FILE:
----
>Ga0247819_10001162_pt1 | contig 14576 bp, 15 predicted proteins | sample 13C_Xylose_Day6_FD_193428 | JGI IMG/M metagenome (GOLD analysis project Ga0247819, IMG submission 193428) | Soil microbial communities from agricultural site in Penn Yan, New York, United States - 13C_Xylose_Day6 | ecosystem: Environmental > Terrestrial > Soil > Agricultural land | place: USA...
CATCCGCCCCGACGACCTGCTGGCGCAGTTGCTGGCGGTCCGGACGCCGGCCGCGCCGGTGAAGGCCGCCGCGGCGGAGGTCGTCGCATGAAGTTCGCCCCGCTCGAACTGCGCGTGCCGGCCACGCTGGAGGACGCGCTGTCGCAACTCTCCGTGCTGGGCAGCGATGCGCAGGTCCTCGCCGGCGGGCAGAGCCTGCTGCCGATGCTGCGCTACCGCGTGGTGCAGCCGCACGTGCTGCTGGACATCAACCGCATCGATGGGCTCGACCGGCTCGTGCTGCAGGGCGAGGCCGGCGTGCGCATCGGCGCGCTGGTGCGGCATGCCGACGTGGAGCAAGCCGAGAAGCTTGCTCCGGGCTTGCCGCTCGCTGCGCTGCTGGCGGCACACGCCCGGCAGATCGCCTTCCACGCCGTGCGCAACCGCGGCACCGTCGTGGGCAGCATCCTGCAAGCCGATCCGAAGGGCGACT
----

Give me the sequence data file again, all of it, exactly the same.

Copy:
>Ga0247819_10001162_pt1 | contig 14576 bp, 15 predicted proteins | sample 13C_Xylose_Day6_FD_193428 | JGI IMG/M metagenome (GOLD analysis project Ga0247819, IMG submission 193428) | Soil microbial communities from agricultural site in Penn Yan, New York, United States - 13C_Xylose_Day6 | ecosystem: Environmental > Terrestrial > Soil > Agricultural land | place: USA...
CATCCGCCCCGACGACCTGCTGGCGCAGTTGCTGGCGGTCCGGACGCCGGCCGCGCCGGTGAAGGCCGCCGCGGCGGAGGTCGTCGCATGAAGTTCGCCCCGCTCGAACTGCGCGTGCCGGCCACGCTGGAGGACGCGCTGTCGCAACTCTCCGTGCTGGGCAGCGATGCGCAGGTCCTCGCCGGCGGGCAGAGCCTGCTGCCGATGCTGCGCTACCGCGTGGTGCAGCCGCACGTGCTGCTGGACATCAACCGCATCGATGGGCTCGACCGGCTCGTGCTGCAGGGCGAGGCCGGCGTGCGCATCGGCGCGCTGGTGCGGCATGCCGACGTGGAGCAAGCCGAGAAGCTTGCTCCGGGCTTGCCGCTCGCTGCGCTGCTGGCGGCACACGCCCGGCAGATCGCCTTCCACGCCGTGCGCAACCGCGGCACCGTCGTGGGCAGCATCCTGCAAGCCGATCCGAAGGGCGACT